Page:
In the past two weeks we have begun to analyze the process involved in Bnei Yisrael’s recovery from the Cheit HaEigel. This is an especially relevant topic for this time of the year, as Yom Kippur is designated as the day of potential forgiveness since the second set of Luchot were presented on Yom Kippur. Receiving the second set of Luchot represents a rapprochement with the Ribbono Shel Olam, which is precisely what we seek to achieve on Yom Kippur.
We noted that in order to fully appreciate Yom Kippur and the recitation of the Thirteen Middot of Rachamim (mercy), we must carefully examine the events leading up to the first Yom Kippur – the process of Bnei Yisrael recovering from the Cheit HaEigel. We suggested that we can discern six stages involved in this process. The first step involved Moshe Rabbeinu presenting arguments that spared Bnei Yisrael from immediate annihilation but did not restore our relationship with Hashem. The second step involved Moshe Rabbeinu taking drastic steps to dramatically demonstrate to Bnei Yisrael the profundity of their sin. We noted that Bnei Yisrael cooperated with Moshe Rabbeinu, acknowledging the fact that they sinned. This week we shall outline what appear to be stages three, four, and five of the process of our recovery from one our most severe sins ever, the Cheit HaEigel.
Stage Three – Moshe Rabbeinu’s Failed Offer
Once Moshe Rabbeinu has purged Bnei Yisrael of the major players in the Cheit HaEigel debacle, he believes that the time is ripe to secure complete forgiveness from Hashem and to restore the relationship between Him and Bnei Yisrael. Let us carefully examine precisely how Moshe Rabbeinu makes this attempt and why it fails.
Moshe Rabbeinu informs Bnei Yisrael that he will ascend to Hashem and seek forgiveness (32:30). It is highly instructive to note that Moshe tells the nation, “maybe I will succeed in obtaining atonement for your sin.” This teaches us a very fundamental point regarding prayer and our relationship with Hashem (this approach is based on a talk that Rav Yuval Sherlow presented in 1983 at Yeshivat Har Etzion). We are not entitled to atonement and we should not expect it as a right. It is a privilege that Hashem bestows upon us if He deems us to be deserving of it.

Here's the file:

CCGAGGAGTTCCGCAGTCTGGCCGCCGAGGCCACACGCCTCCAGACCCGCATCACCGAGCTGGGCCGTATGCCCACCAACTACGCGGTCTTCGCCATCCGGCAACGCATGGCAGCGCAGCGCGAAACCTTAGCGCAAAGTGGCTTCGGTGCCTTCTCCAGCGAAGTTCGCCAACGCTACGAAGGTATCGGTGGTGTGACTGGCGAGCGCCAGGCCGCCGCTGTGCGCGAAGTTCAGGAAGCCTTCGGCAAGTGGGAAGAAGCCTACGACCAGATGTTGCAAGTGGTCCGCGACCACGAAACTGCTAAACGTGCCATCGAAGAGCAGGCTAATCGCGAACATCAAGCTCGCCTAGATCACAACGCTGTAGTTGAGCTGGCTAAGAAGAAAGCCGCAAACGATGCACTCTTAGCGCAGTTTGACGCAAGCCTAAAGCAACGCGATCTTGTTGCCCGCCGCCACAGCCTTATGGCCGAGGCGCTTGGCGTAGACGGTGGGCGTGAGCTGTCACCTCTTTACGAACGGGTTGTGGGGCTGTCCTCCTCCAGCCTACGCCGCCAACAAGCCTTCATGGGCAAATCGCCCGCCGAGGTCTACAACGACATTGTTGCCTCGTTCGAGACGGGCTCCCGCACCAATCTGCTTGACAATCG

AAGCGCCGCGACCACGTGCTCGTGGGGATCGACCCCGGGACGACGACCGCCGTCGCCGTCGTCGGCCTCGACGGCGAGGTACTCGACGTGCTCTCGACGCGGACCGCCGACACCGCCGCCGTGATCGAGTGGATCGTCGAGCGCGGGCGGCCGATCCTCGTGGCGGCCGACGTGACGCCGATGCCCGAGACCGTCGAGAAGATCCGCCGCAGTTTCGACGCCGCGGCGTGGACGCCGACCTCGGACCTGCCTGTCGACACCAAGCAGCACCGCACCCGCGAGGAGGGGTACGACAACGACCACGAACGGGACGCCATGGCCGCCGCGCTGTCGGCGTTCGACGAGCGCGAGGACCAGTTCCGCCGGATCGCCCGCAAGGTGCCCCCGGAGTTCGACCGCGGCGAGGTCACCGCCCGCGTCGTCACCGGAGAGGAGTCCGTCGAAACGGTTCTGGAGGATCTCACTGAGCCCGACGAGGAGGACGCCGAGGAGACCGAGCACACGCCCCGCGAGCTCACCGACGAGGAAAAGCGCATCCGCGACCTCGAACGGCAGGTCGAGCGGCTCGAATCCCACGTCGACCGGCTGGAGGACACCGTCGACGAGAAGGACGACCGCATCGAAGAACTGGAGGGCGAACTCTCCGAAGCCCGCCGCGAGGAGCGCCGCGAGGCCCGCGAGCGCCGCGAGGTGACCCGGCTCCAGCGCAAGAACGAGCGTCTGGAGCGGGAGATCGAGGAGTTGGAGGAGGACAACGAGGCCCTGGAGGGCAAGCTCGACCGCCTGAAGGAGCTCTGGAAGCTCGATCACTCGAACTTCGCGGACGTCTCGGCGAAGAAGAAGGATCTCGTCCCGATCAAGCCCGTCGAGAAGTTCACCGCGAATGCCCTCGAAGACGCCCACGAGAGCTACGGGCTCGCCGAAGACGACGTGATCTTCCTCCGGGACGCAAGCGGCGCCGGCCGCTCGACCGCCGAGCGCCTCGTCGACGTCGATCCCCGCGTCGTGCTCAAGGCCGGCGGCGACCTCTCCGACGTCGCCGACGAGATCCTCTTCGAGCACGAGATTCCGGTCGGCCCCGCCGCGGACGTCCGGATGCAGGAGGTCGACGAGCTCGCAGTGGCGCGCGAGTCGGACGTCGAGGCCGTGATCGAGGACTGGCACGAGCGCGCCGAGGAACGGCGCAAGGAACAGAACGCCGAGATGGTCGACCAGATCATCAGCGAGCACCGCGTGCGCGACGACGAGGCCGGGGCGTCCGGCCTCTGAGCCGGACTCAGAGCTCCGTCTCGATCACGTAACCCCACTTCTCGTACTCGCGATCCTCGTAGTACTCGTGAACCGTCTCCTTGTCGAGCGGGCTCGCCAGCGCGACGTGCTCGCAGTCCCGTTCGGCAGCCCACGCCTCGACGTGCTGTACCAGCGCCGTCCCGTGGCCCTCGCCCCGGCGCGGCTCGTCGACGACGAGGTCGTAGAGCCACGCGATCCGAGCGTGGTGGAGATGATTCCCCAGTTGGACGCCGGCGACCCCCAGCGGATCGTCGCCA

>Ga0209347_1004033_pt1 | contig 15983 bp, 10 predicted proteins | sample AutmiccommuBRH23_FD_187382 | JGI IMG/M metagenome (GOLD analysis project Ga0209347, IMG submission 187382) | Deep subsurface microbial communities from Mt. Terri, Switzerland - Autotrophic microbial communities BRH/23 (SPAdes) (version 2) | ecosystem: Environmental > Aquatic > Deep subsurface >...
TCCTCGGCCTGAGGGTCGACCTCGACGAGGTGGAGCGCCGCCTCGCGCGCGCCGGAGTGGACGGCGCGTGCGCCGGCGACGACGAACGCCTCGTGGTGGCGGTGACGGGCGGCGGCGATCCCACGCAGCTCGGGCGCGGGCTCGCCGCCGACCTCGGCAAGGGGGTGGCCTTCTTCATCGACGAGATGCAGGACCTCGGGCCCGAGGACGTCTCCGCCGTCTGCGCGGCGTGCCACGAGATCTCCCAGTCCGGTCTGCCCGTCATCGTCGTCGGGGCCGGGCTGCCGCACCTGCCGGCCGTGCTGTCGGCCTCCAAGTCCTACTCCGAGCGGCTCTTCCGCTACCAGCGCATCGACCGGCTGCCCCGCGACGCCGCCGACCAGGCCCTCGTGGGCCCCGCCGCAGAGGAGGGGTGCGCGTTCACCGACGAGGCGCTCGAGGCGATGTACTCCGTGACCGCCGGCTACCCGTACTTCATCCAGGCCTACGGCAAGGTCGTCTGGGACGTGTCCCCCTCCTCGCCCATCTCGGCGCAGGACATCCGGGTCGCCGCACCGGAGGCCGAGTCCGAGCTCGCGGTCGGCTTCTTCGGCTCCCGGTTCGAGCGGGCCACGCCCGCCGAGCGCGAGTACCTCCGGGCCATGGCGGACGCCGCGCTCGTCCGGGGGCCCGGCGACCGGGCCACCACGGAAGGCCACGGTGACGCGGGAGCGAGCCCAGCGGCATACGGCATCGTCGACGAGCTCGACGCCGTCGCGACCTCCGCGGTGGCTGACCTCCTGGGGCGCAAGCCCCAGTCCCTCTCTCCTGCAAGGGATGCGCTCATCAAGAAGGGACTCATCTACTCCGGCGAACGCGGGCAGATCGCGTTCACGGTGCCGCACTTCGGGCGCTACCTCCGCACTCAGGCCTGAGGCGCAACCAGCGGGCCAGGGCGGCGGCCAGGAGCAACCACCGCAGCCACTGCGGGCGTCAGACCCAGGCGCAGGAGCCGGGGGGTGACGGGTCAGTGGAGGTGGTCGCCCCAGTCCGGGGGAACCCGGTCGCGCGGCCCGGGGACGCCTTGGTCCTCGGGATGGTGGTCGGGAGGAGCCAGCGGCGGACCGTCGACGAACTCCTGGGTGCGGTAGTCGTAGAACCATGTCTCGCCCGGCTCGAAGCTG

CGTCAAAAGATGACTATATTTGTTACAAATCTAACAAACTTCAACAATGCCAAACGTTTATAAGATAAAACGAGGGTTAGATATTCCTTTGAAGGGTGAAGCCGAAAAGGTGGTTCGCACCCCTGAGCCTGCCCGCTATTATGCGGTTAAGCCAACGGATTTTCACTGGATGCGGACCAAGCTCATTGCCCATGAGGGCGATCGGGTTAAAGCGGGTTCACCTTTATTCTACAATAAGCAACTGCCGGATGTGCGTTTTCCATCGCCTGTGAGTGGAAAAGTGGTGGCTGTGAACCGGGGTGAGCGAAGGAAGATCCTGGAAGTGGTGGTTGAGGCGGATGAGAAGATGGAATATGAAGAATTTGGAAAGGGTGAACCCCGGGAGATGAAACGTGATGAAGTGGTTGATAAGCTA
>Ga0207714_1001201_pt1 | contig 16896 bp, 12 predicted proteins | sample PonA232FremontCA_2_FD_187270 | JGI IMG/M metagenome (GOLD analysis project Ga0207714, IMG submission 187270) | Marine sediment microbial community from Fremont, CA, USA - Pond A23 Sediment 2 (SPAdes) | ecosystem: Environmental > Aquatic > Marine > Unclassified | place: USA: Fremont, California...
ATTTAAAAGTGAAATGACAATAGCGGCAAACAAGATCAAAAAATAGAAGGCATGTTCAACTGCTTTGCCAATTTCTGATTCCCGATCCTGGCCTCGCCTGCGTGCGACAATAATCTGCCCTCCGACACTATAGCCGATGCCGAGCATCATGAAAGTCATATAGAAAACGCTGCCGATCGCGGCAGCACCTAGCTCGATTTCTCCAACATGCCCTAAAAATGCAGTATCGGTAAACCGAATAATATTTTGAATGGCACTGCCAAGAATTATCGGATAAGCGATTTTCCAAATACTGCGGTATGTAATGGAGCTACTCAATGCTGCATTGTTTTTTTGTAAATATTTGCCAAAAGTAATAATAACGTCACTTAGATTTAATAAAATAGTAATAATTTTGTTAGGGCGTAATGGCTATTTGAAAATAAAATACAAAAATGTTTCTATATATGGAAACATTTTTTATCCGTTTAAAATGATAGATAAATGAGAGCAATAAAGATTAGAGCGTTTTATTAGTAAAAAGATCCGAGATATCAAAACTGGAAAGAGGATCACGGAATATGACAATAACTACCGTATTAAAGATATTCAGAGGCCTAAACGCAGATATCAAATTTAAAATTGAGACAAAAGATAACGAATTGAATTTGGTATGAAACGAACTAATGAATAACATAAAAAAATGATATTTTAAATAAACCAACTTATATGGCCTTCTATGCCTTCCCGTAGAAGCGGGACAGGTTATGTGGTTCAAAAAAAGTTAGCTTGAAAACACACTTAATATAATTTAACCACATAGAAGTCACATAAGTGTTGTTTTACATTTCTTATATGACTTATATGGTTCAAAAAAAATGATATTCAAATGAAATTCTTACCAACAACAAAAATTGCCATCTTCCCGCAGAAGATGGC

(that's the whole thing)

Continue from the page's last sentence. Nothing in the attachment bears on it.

We echo this point in Selichot when we utter the refrain, “Ulai Yachos Am Ani Ve’Evyon, Ulai Yerachem.” Our attitude during the Yamim Nora’im period should be that maybe Hashem will forgive us. Indeed, we read in the Haftara for Mincha on Yom Kippur that the king of Nineveh, in exhorting his subjects to repent, told them, “Who knows? Maybe God will relent and we will not perish,” reflecting the appropriate attitude that we are not guaranteed forgiveness from Hashem for our sins (also note the refrain of “Kulai Hai VeUlai” in Chagigah 4b).
Meanwhile, Moshe Rabbeinu ascends to Hashem and makes the following offer to Hashem. He says (32:32 following Ramban’s explanation; also see Rashi, Ibn Ezra, and Seforno) that if Hashem cannot forgive Bnei Yisrael, He should take Moshe instead and he will suffer on their behalf. Hashem rejects this offer, explaining that Hashem judges fairly and acts based on Middah Kenegged Middah. Hashem rewards those who deserve it and punishes those who deserve it. This is a fundamental and immutable Torah principle – Hashem acts fairly and gives everyone what he or she deserves, and a righteous person cannot suffer on behalf of a sinner in order to excuse the latter from punishment. Hashem cannot function in any other manner, as it is profoundly unfair to make one person suffer on behalf of another. (See Bereishit 18:25, Devarim 32:4, and Tehillim 145:17, which stress that Hashem acts only in an entirely just and fair manner.)